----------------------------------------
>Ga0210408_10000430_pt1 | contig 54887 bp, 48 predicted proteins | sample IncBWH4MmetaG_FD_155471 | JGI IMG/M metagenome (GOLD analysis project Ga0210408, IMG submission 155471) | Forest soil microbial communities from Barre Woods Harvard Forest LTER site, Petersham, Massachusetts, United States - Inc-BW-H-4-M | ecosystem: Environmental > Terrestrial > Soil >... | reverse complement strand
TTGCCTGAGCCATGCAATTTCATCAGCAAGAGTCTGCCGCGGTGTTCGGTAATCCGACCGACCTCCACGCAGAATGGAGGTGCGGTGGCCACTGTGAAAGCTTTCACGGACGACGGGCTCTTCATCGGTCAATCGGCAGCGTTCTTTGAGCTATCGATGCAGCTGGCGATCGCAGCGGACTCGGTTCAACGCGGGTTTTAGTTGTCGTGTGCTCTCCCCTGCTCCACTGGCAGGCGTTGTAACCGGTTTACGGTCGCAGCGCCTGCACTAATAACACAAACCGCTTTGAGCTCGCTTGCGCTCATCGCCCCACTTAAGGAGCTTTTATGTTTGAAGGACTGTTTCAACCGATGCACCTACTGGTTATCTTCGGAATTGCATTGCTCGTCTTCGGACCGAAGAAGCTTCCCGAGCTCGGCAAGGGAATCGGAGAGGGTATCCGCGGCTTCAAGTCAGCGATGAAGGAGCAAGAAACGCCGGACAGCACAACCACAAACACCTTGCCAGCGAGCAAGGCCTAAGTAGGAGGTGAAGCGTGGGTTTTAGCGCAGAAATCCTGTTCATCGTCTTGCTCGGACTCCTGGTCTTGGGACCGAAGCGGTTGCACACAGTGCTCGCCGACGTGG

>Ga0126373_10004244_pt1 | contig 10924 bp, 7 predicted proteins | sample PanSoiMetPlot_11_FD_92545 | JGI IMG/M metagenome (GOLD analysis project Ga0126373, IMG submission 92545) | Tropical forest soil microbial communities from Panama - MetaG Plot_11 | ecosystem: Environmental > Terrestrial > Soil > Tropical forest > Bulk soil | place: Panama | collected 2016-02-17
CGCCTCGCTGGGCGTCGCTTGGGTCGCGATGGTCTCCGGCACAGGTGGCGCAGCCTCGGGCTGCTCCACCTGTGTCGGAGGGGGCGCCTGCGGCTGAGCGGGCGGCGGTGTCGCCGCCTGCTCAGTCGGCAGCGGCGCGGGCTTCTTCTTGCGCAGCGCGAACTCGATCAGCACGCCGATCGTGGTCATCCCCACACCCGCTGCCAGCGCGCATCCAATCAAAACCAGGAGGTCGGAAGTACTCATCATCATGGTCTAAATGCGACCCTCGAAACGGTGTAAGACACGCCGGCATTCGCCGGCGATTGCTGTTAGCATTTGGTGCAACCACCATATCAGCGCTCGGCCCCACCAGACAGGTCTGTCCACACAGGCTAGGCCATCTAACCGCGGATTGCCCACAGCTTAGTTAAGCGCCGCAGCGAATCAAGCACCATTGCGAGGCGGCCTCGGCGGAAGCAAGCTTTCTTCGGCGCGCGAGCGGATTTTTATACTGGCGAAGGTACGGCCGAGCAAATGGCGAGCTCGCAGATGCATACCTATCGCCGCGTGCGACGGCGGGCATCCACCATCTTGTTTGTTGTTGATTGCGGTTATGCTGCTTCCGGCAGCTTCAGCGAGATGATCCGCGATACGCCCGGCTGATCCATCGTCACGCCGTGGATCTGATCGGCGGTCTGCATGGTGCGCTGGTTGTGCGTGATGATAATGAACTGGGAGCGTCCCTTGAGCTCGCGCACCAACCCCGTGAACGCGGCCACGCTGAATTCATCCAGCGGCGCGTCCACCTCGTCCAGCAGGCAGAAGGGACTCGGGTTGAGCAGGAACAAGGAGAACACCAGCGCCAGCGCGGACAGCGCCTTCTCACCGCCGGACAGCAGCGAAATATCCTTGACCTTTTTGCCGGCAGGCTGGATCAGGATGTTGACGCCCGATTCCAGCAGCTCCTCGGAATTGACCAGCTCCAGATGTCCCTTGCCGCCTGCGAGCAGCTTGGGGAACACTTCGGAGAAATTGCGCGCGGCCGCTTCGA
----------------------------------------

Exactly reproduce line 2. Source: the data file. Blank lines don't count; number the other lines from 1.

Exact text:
TTGCCTGAGCCATGCAATTTCATCAGCAAGAGTCTGCCGCGGTGTTCGGTAATCCGACCGACCTCCACGCAGAATGGAGGTGCGGTGGCCACTGTGAAAGCTTTCACGGACGACGGGCTCTTCATCGGTCAATCGGCAGCGTTCTTTGAGCTATCGATGCAGCTGGCGATCGCAGCGGACTCGGTTCAACGCGGGTTTTAGTTGTCGTGTGCTCTCCCCTGCTCCACTGGCAGGCGTTGTAACCGGTTTACGGTCGCAGCGCCTGCACTAATAACACAAACCGCTTTGAGCTCGCTTGCGCTCATCGCCCCACTTAAGGAGCTTTTATGTTTGAAGGACTGTTTCAACCGATGCACCTACTGGTTATCTTCGGAATTGCATTGCTCGTCTTCGGACCGAAGAAGCTTCCCGAGCTCGGCAAGGGAATCGGAGAGGGTATCCGCGGCTTCAAGTCAGCGATGAAGGAGCAAGAAACGCCGGACAGCACAACCACAAACACCTTGCCAGCGAGCAAGGCCTAAGTAGGAGGTGAAGCGTGGGTTTTAGCGCAGAAATCCTGTTCATCGTCTTGCTCGGACTCCTGGTCTTGGGACCGAAGCGGTTGCACACAGTGCTCGCCGACGTGG